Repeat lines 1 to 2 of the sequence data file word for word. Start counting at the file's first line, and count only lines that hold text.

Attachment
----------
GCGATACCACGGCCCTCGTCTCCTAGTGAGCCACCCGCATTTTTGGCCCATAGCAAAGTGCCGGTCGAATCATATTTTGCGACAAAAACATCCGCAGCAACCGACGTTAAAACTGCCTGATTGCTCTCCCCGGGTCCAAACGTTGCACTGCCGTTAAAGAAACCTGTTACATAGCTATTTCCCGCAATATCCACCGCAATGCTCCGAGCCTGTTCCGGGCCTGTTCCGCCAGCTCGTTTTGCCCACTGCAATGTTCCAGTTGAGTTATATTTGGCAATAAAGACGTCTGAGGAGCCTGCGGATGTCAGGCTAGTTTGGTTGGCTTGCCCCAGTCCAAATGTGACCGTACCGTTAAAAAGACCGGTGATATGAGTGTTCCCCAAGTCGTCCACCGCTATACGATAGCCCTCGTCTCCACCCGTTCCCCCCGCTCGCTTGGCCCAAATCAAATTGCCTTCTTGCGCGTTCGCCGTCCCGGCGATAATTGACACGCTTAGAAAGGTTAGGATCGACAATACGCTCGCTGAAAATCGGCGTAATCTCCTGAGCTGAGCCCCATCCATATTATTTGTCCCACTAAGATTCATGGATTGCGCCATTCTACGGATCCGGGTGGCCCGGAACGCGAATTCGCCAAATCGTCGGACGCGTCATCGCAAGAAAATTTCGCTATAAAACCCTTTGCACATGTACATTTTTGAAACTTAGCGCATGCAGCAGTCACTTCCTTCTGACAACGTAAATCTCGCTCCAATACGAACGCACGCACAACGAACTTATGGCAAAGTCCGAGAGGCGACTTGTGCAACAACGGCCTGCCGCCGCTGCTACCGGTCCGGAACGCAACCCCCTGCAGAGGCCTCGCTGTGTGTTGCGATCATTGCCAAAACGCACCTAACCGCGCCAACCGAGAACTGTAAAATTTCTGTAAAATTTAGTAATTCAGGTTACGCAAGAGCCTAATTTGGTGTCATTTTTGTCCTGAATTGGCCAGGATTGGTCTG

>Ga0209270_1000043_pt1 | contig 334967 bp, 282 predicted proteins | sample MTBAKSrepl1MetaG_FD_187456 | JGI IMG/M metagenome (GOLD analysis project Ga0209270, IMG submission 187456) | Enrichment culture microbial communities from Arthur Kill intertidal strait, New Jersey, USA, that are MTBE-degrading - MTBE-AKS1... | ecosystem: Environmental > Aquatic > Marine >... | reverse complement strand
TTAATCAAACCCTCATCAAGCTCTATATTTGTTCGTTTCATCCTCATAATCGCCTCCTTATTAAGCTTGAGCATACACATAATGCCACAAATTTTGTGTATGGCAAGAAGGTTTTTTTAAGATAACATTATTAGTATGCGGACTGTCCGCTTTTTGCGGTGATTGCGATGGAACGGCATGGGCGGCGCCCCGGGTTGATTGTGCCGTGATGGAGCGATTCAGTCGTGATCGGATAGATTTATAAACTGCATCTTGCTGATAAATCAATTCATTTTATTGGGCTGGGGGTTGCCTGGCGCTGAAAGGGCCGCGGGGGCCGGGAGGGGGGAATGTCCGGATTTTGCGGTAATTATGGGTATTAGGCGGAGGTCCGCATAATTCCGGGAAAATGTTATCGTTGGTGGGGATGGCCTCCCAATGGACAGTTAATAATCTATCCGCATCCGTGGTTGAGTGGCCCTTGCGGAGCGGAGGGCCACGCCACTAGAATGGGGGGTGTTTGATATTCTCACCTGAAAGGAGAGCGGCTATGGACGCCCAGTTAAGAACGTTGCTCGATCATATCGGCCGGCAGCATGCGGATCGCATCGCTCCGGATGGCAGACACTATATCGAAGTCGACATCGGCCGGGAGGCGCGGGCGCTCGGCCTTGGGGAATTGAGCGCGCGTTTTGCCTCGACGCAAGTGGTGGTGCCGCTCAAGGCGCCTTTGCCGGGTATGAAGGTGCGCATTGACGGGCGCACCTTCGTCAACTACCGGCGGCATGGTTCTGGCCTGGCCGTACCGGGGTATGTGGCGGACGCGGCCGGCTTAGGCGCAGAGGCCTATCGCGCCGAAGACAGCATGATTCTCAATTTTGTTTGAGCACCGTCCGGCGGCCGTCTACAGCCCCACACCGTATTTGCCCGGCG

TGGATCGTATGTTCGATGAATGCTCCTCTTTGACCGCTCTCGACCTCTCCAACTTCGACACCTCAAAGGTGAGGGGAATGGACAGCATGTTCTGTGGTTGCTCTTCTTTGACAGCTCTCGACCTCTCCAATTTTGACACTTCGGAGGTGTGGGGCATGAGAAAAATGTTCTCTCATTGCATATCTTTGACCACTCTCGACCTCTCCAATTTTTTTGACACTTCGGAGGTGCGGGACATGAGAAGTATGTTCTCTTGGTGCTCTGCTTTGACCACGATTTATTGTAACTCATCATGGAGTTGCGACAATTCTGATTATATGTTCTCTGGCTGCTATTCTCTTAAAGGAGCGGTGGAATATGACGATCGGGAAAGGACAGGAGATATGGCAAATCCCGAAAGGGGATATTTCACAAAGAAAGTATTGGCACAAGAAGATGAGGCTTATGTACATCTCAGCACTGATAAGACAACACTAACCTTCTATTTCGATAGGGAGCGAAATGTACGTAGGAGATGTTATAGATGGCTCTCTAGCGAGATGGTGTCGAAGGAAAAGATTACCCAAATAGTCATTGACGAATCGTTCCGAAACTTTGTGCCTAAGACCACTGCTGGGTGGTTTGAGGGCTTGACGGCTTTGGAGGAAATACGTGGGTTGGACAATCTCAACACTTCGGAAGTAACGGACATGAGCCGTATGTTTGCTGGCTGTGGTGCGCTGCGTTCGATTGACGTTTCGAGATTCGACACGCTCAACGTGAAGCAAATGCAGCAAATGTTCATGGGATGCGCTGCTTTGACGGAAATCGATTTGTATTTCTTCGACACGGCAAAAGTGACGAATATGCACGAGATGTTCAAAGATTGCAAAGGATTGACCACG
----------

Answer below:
GCGATACCACGGCCCTCGTCTCCTAGTGAGCCACCCGCATTTTTGGCCCATAGCAAAGTGCCGGTCGAATCATATTTTGCGACAAAAACATCCGCAGCAACCGACGTTAAAACTGCCTGATTGCTCTCCCCGGGTCCAAACGTTGCACTGCCGTTAAAGAAACCTGTTACATAGCTATTTCCCGCAATATCCACCGCAATGCTCCGAGCCTGTTCCGGGCCTGTTCCGCCAGCTCGTTTTGCCCACTGCAATGTTCCAGTTGAGTTATATTTGGCAATAAAGACGTCTGAGGAGCCTGCGGATGTCAGGCTAGTTTGGTTGGCTTGCCCCAGTCCAAATGTGACCGTACCGTTAAAAAGACCGGTGATATGAGTGTTCCCCAAGTCGTCCACCGCTATACGATAGCCCTCGTCTCCACCCGTTCCCCCCGCTCGCTTGGCCCAAATCAAATTGCCTTCTTGCGCGTTCGCCGTCCCGGCGATAATTGACACGCTTAGAAAGGTTAGGATCGACAATACGCTCGCTGAAAATCGGCGTAATCTCCTGAGCTGAGCCCCATCCATATTATTTGTCCCACTAAGATTCATGGATTGCGCCATTCTACGGATCCGGGTGGCCCGGAACGCGAATTCGCCAAATCGTCGGACGCGTCATCGCAAGAAAATTTCGCTATAAAACCCTTTGCACATGTACATTTTTGAAACTTAGCGCATGCAGCAGTCACTTCCTTCTGACAACGTAAATCTCGCTCCAATACGAACGCACGCACAACGAACTTATGGCAAAGTCCGAGAGGCGACTTGTGCAACAACGGCCTGCCGCCGCTGCTACCGGTCCGGAACGCAACCCCCTGCAGAGGCCTCGCTGTGTGTTGCGATCATTGCCAAAACGCACCTAACCGCGCCAACCGAGAACTGTAAAATTTCTGTAAAATTTAGTAATTCAGGTTACGCAAGAGCCTAATTTGGTGTCATTTTTGTCCTGAATTGGCCAGGATTGGTCTG

>Ga0209270_1000043_pt1 | contig 334967 bp, 282 predicted proteins | sample MTBAKSrepl1MetaG_FD_187456 | JGI IMG/M metagenome (GOLD analysis project Ga0209270, IMG submission 187456) | Enrichment culture microbial communities from Arthur Kill intertidal strait, New Jersey, USA, that are MTBE-degrading - MTBE-AKS1... | ecosystem: Environmental > Aquatic > Marine >... | reverse complement strand